The king goes into some detail about a treaty halfway through the letter.  He says that he has botched things so bad that he couldn’t possibly sign any kind of peace agreement with the rebels without looking like he was bending over backwards just to please them.  His solution is to have the Queen sign the treaty for him.  He tells the Queen, “thou art the much fittest person to be the means of so happy and glorious a work as is the peace of this kingdom.” This logic is confusing at best.  The king wants the Queen (who is responsible for much of this unrest to begin with) to assume more power to preserve the peace.

More than this, the king was sharing foreign intelligence with (what many considered) the biggest foreign threat of their day.  The Queen was a foreign, non-protestant woman and the king was handing her the keys to England with a smile in his pants.  Today, this might seem like a minor detail but in 1645, women weren’t even allowed to inherit land from their parents.  This woman was inheriting an entire country from her sugar daddy.  Giving this Queen the throne was a blatant violation of the law, and this king stopped using his head long before it got chopped off.

By now, you may be wondering what any of this has to do with the Enlightenment.

Hey-that’s what I was thinking.

Like I have already suggested, these articles of ‘enlightenment’ are little more than poorly disguised rouses to achieve personal and political success. The majority of the assignments thus far have led me to believe that the enlightenment can never really be achieved.  So, we simply settle for political shifts in its place.

There is, however hope, and I found it in group 4.

Finally, you are groaning, lets talk about something we covered this week. Firstly, I would like to personally thank you for choosing a topic that actually correlates with the Enlightenment.  Descartes argues “I think, therefore I am.”  In other words, essence precedes existence.  One is born into the world through thought and any person without the said agency is not able to exist.  The argument is based in logic and excludes any non-logical creature from entering the debate, therefore existence.  This is a very ego-central view. The world begins in Descartes brain and everything is an extension.  He feels that the human brain is the sun that the rest of the world revolves around. Man is in the center of the universe. Just like earth used to be.

La Mettrie asks, “For if what thinks in my brain is not a part of that organ and thus the whole body…” (Man-Machine 25) why is it such an intricate part of the world around us?  Again, we view reality from the inside out.  We refuse to accept its existence outside of our own minds.  That coffee cup does not exist on the table. It exists in my mind.  La Mettrie tries to explore this brain-to-world relationship as he asks several questions.  Why are poets inspired by nature? Why does a thought send a chill down our spine?  This confusing relationship between the duality of our soul and bodies is not easily answered. In fact, it is not answered at all. These are just questions for us to think about while we sit around drinking coffee and discussing theology to prove that our brains work better than yours. There is no substance behind it.  It is only air. Maybe that is where the enlightenment gets its name. Fill our heads with as much intangible thought, as much air, as possible until it grows so light that our feet leave the ground and we take off into the pretentious and pompous realms of space and reach our enlightenment. Think and think and think until we are no longer grounded in reality. Oh, I forgot. There is no reality.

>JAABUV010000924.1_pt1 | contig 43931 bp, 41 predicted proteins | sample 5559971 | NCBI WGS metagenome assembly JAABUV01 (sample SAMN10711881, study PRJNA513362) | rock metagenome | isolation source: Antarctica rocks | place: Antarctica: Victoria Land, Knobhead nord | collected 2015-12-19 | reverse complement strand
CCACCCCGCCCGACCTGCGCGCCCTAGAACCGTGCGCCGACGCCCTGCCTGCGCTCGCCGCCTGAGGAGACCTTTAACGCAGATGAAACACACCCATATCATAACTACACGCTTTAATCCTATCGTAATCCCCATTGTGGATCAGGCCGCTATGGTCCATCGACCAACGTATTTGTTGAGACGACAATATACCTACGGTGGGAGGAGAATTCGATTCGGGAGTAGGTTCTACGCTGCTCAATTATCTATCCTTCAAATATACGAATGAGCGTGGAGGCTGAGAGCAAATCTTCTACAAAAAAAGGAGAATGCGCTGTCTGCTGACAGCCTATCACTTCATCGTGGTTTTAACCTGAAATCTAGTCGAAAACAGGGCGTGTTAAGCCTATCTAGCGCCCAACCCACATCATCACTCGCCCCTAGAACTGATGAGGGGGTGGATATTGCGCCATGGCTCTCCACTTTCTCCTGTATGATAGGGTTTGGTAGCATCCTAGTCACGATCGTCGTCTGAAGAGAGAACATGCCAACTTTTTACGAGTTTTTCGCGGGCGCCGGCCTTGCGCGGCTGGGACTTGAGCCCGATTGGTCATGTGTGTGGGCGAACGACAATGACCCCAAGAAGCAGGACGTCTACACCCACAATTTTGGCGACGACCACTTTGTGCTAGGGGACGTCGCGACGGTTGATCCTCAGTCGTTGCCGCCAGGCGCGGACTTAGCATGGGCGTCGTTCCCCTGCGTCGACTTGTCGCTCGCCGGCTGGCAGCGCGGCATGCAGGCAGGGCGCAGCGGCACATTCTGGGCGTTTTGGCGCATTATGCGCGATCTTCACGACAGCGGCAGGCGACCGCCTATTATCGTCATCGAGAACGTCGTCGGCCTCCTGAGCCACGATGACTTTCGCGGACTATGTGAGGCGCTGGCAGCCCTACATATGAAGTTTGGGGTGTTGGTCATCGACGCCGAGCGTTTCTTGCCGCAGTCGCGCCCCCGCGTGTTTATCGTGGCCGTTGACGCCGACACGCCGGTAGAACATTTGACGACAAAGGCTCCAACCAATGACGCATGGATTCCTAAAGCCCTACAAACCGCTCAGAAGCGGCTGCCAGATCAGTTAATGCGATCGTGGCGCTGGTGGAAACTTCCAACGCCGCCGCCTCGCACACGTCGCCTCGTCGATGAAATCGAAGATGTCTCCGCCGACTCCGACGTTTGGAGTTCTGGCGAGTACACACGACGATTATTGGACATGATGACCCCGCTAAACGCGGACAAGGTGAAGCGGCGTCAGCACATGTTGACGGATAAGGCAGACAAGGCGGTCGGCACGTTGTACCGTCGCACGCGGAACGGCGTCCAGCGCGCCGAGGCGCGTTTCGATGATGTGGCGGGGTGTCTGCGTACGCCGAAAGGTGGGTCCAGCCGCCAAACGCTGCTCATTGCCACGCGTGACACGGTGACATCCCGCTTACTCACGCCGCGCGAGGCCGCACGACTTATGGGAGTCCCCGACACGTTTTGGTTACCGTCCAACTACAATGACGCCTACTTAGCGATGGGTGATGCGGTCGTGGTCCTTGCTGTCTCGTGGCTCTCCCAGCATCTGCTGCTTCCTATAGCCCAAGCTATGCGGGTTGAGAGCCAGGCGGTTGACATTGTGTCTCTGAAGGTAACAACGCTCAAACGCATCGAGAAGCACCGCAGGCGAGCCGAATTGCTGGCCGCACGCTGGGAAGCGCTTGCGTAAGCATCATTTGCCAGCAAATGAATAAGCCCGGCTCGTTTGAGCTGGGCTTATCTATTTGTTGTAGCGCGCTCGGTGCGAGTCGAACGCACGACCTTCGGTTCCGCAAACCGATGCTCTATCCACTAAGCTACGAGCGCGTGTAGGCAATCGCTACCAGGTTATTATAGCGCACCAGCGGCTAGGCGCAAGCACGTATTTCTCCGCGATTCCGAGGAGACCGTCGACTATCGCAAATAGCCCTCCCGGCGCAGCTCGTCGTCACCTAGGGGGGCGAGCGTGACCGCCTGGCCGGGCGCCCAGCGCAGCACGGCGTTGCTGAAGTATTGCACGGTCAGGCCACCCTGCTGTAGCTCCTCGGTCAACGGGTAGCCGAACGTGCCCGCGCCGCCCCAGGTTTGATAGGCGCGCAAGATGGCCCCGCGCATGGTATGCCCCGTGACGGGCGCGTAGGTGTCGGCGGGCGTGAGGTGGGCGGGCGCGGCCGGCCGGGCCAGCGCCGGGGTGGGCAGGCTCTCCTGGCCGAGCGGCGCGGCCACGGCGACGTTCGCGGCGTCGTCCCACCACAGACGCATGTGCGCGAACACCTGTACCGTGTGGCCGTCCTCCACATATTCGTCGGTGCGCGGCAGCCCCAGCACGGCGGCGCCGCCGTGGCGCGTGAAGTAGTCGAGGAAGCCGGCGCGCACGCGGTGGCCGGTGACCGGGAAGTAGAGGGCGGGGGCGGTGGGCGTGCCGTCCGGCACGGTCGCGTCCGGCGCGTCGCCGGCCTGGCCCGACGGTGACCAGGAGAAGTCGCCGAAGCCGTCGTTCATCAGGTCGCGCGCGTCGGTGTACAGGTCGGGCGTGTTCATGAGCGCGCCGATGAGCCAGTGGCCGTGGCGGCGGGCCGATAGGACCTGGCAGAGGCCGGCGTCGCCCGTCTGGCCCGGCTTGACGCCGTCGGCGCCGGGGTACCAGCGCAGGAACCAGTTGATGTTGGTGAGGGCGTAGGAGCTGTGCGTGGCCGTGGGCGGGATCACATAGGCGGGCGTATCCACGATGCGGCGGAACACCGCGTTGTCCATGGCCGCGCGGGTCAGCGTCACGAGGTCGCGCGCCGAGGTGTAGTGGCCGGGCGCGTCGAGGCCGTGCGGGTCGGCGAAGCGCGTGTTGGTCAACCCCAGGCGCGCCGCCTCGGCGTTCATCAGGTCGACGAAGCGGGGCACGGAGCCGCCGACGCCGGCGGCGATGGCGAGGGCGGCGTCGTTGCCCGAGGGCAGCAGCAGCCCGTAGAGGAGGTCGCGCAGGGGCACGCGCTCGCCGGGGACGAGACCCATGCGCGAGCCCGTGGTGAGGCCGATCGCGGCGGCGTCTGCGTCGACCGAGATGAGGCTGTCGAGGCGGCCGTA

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One thought on “This Blog Post Does Not Exist

  1. I must say, you and i tend to see things differently in general, and I knew that would be a recurring theme from day one. But i have appreciated no other person’s input in the class as much as I have yours simply because you force me to think about many of the things we discuss in ways i would never have about them (through equal layers of inability and unwillingness). I may not agree with everything you say, but I always have to sit and think to myself, “well, why don’t i agree with that.” And i, for one, find that a much more valuable resource than simply listening to someone confirm what i already know.

    That being said, i think you and I see eye to eye on basically the first 3/4ths of your post. I found myself more than once thinking, “what does this have to do with the enlightenment exactly?”. There are a number of variables that i have contributed to this phenomena i think, but we will just leave it at that…

    This is the reason we chose this topic and this article, in hopes to really learn something about the enlightenment and what the enlightenment thinkers were actually thinking about. You did everything we asked and more.

    Strong S for this one.